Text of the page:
Acipenser oxyrhynchus oxyrhynchus
Circus cyaneus hudsonius
Acipenser oxyrhynchus oxyrhynchus
We are dedicated to educating people about the preservation and protection of coastal wildlife along the Jersey Shore.
Increasing challenges to the health and sustainability of coastal wildlife and the need for greater environmental education about the Jersey Shore led a handful of New Jersey residents in 2017 to create a new nonprofit wildlife preservation organization. Save Coastal Wildlife was founded as a way to educate an ever-growing, transient, and diverse group of New Jersey residents and visitors about the biodiversity and protection of coastal animals, plants, and ecosystems in one of the most densely populated coastlines in the world. In addition, there was a wish to increase hands-on opportunities in citizen-science research/monitoring projects about coastal species and related ecosystems, and to create programs for the general public to help restore estuarine-marine habitat.
Join A Volunteer/Citizen Science Program:
Federal and NJ State Environmental protection laws put in place over the past 40 or more years, and countless efforts by volunteers and nonprofit organizations have helped to create a cleaner environment and a rich mixture of vital habitat for plants and animals along the Jersey Shore. Unfortunately, ever expanding urban and suburban development, and the continuing effects of global climate change, are dwindling the results of former success stories and quickly putting pressure on many coastal species in New Jersey. Numerous species of wild animals are exhibiting signs of stress and loss from human population growth, pollution, and poorly planned coastal development. Researchers are often finding stagnant or declining populations of horseshoe crabs, diminishing populations of nesting and migratory shorebirds, such as piping plovers, least terns, and red knots, and fish populations that are fragile or failing, including menhaden, river herring, weakfish and winter flounder. A number of whales and sea turtles are also frequently being found injured or dead from colliding with cargo ships or from becoming tangled up in fishing gear. Additionally, quite a few diamondback terrapins every year are getting trapped in crab pots or traps while foraging for food or are getting run over by vehicles as they cross roads to seek nesting sites.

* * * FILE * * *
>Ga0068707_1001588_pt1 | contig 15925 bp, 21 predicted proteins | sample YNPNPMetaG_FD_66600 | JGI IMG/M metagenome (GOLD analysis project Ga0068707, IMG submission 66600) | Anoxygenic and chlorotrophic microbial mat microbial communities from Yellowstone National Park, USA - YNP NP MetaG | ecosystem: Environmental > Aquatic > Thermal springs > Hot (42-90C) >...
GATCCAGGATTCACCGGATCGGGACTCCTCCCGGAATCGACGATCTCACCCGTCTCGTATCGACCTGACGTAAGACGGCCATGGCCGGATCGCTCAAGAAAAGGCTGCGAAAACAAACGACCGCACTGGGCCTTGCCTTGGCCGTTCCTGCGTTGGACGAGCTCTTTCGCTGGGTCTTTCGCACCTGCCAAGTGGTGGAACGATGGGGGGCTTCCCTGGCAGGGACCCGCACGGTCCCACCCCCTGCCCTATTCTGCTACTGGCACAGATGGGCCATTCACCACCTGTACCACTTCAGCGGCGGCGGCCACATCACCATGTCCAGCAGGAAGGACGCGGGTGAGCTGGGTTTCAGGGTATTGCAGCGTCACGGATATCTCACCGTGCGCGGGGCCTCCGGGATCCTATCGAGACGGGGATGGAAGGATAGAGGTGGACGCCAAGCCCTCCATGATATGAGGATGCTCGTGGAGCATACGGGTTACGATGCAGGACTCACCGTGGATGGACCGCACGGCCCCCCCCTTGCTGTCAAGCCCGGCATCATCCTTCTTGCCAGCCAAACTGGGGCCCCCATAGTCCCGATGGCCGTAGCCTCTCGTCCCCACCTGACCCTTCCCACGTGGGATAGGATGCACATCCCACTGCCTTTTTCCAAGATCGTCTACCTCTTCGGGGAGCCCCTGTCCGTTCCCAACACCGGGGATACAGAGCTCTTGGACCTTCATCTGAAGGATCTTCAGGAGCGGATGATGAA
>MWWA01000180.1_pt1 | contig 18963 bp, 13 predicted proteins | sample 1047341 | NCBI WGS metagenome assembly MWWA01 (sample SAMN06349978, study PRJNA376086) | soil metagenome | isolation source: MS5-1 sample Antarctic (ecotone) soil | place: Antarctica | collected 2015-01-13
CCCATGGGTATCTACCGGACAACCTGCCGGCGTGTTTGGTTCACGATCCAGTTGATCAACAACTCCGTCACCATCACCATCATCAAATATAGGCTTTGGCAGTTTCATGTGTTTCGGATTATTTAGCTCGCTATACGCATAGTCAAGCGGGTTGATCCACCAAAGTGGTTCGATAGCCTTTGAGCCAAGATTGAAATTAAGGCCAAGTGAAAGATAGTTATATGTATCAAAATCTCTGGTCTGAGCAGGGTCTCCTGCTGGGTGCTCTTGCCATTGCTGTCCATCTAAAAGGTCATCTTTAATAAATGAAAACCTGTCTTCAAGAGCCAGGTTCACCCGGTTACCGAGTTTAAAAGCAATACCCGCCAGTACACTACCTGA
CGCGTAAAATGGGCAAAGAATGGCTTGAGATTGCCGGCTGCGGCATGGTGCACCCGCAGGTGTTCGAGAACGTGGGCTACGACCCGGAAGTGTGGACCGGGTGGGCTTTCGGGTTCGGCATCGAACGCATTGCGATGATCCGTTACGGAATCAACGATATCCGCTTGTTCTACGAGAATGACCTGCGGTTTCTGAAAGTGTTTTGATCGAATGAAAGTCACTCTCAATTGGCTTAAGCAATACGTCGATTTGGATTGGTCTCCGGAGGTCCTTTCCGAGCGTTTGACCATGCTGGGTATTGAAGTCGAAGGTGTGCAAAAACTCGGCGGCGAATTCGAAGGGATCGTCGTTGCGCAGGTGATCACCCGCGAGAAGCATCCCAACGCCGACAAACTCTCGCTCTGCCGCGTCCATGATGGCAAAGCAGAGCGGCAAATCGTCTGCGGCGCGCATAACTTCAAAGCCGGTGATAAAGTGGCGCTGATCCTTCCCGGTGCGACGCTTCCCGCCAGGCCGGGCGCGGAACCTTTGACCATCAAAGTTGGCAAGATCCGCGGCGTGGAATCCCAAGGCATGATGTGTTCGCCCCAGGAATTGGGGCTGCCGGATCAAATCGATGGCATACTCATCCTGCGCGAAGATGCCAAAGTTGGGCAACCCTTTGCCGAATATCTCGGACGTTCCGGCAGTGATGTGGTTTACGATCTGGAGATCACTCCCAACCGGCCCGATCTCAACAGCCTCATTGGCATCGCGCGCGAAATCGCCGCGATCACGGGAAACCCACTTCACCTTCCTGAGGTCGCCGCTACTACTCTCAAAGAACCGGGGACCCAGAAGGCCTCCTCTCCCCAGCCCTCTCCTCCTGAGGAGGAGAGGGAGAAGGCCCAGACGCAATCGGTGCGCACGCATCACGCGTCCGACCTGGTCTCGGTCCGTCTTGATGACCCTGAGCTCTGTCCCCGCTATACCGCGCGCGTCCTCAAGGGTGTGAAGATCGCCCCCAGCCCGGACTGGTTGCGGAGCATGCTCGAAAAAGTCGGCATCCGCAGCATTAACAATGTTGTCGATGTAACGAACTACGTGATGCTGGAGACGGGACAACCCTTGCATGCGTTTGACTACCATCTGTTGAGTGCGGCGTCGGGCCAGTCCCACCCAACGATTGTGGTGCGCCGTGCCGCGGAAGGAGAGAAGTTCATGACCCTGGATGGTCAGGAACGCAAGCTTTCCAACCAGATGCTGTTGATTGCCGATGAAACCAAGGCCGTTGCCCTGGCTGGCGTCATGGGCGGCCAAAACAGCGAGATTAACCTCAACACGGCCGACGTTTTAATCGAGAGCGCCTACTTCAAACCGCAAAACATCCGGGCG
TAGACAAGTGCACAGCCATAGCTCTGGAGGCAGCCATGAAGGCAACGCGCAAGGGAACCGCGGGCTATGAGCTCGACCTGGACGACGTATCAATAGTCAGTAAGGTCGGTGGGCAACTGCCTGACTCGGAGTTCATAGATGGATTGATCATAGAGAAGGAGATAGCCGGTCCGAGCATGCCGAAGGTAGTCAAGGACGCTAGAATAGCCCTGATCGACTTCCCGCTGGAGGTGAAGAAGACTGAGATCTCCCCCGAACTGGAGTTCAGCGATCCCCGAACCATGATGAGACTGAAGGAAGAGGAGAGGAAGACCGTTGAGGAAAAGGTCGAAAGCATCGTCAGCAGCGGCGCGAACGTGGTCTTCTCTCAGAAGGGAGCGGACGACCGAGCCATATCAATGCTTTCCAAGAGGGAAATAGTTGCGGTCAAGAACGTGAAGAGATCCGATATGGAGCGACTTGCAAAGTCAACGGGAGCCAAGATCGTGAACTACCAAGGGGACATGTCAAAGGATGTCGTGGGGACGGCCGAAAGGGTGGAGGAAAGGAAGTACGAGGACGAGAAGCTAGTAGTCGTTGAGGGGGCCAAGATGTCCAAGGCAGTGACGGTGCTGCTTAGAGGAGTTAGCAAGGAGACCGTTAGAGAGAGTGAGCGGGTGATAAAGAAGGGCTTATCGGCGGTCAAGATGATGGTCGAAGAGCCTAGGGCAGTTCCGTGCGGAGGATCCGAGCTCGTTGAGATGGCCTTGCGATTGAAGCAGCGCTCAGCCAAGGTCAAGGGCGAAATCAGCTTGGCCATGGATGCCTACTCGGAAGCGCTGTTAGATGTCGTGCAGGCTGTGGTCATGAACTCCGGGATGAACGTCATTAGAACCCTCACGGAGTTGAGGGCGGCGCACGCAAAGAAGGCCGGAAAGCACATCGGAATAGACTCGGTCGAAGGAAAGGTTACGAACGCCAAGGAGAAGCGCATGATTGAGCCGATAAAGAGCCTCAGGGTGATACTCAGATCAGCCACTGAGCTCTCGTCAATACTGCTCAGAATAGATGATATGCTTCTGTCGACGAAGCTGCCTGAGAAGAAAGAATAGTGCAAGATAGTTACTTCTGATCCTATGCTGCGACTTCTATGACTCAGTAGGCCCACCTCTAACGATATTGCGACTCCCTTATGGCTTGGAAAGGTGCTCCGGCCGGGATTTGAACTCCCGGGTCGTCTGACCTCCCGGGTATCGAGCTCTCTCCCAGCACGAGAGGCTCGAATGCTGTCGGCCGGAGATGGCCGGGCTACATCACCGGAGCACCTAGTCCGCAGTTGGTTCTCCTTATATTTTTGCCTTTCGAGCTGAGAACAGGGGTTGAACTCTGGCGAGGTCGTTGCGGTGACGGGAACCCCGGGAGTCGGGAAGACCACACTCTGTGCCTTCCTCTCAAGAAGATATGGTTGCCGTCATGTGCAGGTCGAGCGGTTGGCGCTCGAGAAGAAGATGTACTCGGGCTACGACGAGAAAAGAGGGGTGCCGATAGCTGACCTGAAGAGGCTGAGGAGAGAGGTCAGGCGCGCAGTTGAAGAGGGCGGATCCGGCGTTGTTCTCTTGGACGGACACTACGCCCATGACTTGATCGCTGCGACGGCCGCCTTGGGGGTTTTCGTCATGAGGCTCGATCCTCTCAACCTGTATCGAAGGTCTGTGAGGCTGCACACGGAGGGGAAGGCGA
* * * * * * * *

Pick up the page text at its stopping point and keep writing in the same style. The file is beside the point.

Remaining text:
Additionally, many forms of litter including cigarette butts, plastic bottles, bags, and wrappers, Styrofoam, and bottle caps are increasing and are regularly being found on beaches, in wetlands, and in coastal communities. Litter is affecting coastal wildlife, who accidentally swallow or feed litter to their young. Balloons, an item frequently found on beaches or in the water, are accidentally being eaten by whales and sea turtles, where it can clog an animal’s digestive tract, making it impossible for an animal to eat normally. Fishing line and rope, found in high numbers in the water and on beaches, are also entangling marine life each year to cause injury or death.
Threats to Coastal Wildlife:
animals that breed, migrate or overwinter along the Jersey Shore are listed by the State of New Jersey as endangered, threatened, or a species of special concern including several species of whales, sea turtles, and coastal birds.
of seabird populations have declined in the past 50 years in the United States as they compete with people for food and space to rest and feed during migration.
is the percentage of tidal flood events that have increased in the past 60 years along the Jersey Shore due to sea level rise and global warming.
We take action through education. Save Coastal Wildlife is a 501(c)(3) non-profit wildlife preservation organization that is dedicated to educating people about coastal wildlife and the importance of protecting the ocean and estuaries and keeping our beaches clean, with a particular focus on the Jersey Shore (from Raritan Bay down to Delaware Bay).
From our many volunteer citizen science research and restoration projects, and educational outreach activities, including monitoring horseshoe crab populations every spring along Sandy Hook Bay and Raritan Bay (one of the longest run and largest citizen-science projects in Monmouth County, NJ) , members of Save Coastal Wildlife work to educate many people throughout the year towards the need to protect coastal wildlife and their habitat.
Save Coastal Wildlife is made up of educators, conservationists, scientists, naturalists, community leaders, animal lovers and many other people devoted to the protection of the Jersey Shore’s fragile coastal ecosystem and wildlife inhabitants. We bring a variety of experiences together to serve a common goal.
Are you ready to help? We cannot save coastal wildlife alone. We need everyone, including you! Help support the ongoing efforts of Save Coastal Wildlife and our specific research and conservation efforts. Please consider making a donation to help fund our many citizen-science and educational programs. Volunteering with Save Coastal Wildlife is also a great way to help the coastal critters you love while making friends and having fun.
Help with a Volunteer Project →
Join us at an upcoming event:
Listen to A Podcast or Read A Wildlife Blog
News & Insights About Coastal Wildlife
In Defense of Sea Gulls: They’re Smart, and They Co-Parent, 50/50 All the Way. Besides, if people weren’t such slobs, gulls would never have learned about French fries.
THE BLOOD OF THE CRAB: Horseshoe Crab blood is an irreplaceable medical marvel, and biomedical companies are bleeding thousands of crabs and throwing them back in the ocean.
Dead humpback whale that washed up on Sandy Hook had no apparent injuries but was in bad shape
The East Coast is sinking under water—this photographer is documenting it as it disappears.
Retreat from Rising Seas? It May Be Controversial, but It’s the World’s New Reality.